He came down

He came down to earth from heaven,
Who is God and Lord of all,
And His shelter was a stable,
And His cradle was a stall;
With the poor, and mean, and lowly,
Lived on earth our Savior holy.

Christmas is great for a whole host of reasons: good food, mulled wine, Christmas markets, time spent with friends and family, presents (of course!), but best of all — the birth of Jesus Christ.

The Incarnation is a marvelous mystery. There is the “How” — how could the infinite, omnipotent, omnipresent God come down to Earth and take on finite, weak, human flesh? How could a mere baby, lying in a manger, uphold the universe by the word of his power (Heb 1:1-3; cf Col 1:15-17)?

For me, however, the more poignant question has always been the “Why” — why would the perfect Son of God empty himself and take the form of a servant, born in human likeness (cf Phil 2:7)? Why would he enter our fallen world full of decay, suffering, pain and death — not least his own humiliating death on the cross of Calvary?

The latter question has been especially striking for me this year. 2017 has been a trying year: friends of mine in their prime diagnosed with life-changing illness; the shocking, sudden death of the sister of a colleague; and horrific acts of violence and terror, both close to home and further afield.

2017 also saw a close relationship of mine come to an end, caused primarily by my own sin. The sense of loss and regret has been palpable: I have at times felt an anguish like never before — a sustained bout of crushing pain in my chest (I suppose) like the onset of a cardiac arrest — and at other times a seething self-loathing.

For each of us, the world in which we live has the fingerprints of the Fall — decay, suffering, pain, and death. Things fall apart.

Which begs the question: why? Why would the perfect Son of God leave his throne of glory in Heaven to come to Earth, to enter our stricken, sin-infected world?

There are a number of reasons, but here is one which is of great comfort to me: he came down to identify with his people whom he saves. 

[Jesus is not] unable to sympathize with our weaknesses, but [he] in every respect has been tempted as we are, yet without sin. Let us then with confidence draw near to the throne of grace, that we may receive mercy and find grace to help in time of need. (Hebrews 4:15–16)

Jesus sympathises with my weakness. He knows the frustrations of living in a fallen world. He knew sickness and pain. He knew the death of loved ones (Lazarus). He knew the anguish of betrayal by his closest friends (the Twelve). He knew loneliness and abandonment. And he knew the pain of death — his own, excruciating death, nailed to the cross.

He came down to die in our place, as our substitute. And in order to do this he had to — and chose to — come down in human form and lay his life down for his beloved. All this to save us to a glorious new future with him where there will no longer be any death, nor crying, nor pain any more (cf Rev 21:1-3).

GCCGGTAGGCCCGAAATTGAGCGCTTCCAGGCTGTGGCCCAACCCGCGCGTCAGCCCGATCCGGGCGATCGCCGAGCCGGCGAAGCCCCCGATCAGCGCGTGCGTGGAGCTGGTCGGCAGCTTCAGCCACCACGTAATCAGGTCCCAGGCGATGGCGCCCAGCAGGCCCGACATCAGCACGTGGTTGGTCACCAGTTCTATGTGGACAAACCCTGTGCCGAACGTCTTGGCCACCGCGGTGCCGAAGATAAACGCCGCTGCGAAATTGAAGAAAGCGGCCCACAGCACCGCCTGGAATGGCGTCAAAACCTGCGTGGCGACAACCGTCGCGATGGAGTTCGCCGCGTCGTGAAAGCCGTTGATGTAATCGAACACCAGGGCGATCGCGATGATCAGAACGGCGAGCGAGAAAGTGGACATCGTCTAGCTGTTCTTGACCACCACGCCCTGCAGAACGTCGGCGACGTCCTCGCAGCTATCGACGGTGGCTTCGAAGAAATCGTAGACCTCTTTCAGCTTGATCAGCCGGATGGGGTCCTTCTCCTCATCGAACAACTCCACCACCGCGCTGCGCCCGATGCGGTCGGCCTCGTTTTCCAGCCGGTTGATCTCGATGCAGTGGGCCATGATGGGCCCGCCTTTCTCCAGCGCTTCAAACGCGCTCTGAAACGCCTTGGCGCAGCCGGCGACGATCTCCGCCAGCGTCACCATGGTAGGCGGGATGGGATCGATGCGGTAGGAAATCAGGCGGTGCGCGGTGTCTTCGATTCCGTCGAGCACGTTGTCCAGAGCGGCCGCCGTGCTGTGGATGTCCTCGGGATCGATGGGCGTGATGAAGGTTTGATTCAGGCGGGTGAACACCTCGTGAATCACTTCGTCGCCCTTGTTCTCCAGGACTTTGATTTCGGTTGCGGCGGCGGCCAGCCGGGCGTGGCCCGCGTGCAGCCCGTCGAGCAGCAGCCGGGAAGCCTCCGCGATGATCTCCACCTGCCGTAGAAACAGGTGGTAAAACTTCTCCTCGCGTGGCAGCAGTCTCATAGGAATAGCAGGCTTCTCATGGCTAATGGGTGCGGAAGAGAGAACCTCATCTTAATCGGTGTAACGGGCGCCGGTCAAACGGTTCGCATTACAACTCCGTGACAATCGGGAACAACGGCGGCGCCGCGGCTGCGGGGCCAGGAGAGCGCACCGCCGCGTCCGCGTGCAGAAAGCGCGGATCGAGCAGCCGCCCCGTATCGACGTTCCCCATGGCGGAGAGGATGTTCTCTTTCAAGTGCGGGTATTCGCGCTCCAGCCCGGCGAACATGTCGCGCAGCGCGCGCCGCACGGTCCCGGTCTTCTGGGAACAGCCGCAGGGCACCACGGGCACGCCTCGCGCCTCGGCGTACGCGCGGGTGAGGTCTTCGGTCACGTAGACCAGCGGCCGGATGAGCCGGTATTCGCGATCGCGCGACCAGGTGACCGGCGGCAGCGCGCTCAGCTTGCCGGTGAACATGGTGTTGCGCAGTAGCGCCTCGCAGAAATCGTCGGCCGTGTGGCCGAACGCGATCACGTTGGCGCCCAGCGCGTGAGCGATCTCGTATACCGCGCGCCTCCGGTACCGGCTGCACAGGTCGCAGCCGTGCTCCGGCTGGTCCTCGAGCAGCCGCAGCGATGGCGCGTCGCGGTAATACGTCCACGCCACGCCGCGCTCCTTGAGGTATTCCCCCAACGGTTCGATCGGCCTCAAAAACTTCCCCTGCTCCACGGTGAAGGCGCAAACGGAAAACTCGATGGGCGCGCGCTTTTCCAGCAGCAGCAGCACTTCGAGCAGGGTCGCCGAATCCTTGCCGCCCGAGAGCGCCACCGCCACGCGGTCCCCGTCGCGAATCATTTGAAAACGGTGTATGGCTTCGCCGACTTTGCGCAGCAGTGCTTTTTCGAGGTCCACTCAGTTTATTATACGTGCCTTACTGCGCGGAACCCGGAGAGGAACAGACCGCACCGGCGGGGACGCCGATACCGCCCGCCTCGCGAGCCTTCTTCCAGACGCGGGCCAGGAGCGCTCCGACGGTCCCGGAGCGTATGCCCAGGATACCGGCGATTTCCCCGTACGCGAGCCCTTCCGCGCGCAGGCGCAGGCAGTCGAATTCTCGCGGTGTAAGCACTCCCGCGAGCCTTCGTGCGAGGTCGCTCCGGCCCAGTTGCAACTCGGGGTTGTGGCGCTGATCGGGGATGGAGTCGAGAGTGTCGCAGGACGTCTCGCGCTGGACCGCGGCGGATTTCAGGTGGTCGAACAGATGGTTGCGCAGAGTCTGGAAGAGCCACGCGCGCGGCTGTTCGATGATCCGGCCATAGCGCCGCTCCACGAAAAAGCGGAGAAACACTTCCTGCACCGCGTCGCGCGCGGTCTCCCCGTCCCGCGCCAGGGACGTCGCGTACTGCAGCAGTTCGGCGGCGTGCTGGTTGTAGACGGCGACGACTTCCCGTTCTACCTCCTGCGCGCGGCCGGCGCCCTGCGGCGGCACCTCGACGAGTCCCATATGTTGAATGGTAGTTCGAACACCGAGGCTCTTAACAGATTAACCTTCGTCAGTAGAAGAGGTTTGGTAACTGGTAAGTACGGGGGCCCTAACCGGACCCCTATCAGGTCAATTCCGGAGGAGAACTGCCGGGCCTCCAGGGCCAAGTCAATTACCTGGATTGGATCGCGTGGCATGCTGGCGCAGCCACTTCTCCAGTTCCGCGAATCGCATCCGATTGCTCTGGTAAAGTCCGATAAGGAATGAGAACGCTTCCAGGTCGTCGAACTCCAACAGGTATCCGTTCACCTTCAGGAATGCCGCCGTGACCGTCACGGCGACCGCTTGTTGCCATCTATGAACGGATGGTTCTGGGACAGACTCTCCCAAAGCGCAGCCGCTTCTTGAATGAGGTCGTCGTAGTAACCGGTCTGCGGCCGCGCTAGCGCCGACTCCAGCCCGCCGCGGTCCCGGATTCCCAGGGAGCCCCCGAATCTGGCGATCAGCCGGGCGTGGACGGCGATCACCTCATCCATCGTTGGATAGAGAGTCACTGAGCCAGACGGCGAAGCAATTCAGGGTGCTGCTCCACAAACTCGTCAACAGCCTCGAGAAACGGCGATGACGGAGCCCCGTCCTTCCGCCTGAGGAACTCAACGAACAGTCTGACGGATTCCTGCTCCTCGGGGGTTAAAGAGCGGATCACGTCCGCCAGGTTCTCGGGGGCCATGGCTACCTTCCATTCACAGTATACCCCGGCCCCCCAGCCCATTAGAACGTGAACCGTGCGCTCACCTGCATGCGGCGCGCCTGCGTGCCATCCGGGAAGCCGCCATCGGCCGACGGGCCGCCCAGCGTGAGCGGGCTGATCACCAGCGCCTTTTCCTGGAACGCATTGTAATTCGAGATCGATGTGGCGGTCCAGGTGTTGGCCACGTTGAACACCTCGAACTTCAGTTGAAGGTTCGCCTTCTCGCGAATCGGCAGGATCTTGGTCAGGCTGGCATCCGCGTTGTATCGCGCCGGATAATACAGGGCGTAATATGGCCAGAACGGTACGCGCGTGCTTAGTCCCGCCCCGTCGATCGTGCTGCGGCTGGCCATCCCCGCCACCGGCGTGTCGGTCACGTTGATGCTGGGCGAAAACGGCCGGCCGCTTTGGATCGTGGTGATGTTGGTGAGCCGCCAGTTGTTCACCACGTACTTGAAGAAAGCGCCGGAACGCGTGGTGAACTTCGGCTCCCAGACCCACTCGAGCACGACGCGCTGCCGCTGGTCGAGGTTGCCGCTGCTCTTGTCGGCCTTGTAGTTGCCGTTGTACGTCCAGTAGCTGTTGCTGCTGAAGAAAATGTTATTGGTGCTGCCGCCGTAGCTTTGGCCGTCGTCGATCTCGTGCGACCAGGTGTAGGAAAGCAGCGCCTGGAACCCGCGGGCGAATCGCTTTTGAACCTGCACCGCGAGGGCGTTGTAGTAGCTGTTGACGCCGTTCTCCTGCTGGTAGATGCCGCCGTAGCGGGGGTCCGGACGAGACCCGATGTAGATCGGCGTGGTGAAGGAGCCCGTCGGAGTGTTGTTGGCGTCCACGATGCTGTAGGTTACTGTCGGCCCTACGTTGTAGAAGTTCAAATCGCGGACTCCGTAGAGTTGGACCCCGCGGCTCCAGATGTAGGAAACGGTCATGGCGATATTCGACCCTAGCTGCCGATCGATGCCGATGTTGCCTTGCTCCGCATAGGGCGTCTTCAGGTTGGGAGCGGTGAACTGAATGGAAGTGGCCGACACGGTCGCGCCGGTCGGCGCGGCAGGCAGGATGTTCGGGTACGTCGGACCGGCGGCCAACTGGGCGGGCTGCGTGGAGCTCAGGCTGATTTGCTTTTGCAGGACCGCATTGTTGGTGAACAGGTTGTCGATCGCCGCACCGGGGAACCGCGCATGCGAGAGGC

When I feel acutely the frustrations of living in a fallen world, this truth is a bulwark against the waves of despair. I do not trust in a distant, impersonal god. Rather, he came down and entered my fallen world; he was “a man of sorrows and acquainted with grief” (Isa 53:3); he knows what I’m going through. Indeed, he endured far worse than I ever will.

Because of this I can draw near to his throne of grace and receive mercy and grace to help when I am in need (which is often!). And I can look forward with hope to the future, when he will return to restore everything.

You can too, because of Christmas.

Merry Christmas.

For he is our childhood’s pattern;
Day by day, like us He grew;
He was little, weak and helpless,
Tears and smiles like us He knew;
And He feeleth for our sadness,
And He shareth in our gladness.

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Come behold the wondrous mystery this Christmas

Come behold the wondrous mystery,
In the dawning of the king;
He the theme of heaven’s praises,
Robed in frail humanity.
In our longing, in our darkness,
Now the light of life has come;
Look to Christ who condescended,
Took on flesh to ransom us.

I’ve really grown to love this hymn, and the first verse is particularly apt for Christmas time. What a wondrous mystery it is that the infinite God would take on finite fallible flesh to ransom us!

a beautiful consistency about the paradox of the incarnation

Wenham, Christ and the Bible (1984):

There is a beautiful consistency about the paradox [of the incarnation.] That the humanity of Christ is depicted in the Gospels as fully and clearly as his divinity needs no documentation. Jesus is seen as the Last Adam, as Ideal Man in perfect communion with God. God, on the one hand, is all powerful, all holy, all knowing; unable to fail, unable to sin, unable to err. Fallen man, on the other hand, fails, sins, errs. Ideal Man, however, could-but-does-not-fail, could-but-does-not-sin, could-but-does-not-err. Jesus tasted human weakness to the limit, but did not fail; experienced temptation at its fiercest, but did not sin; shared human ignorance to the full, but taught no error.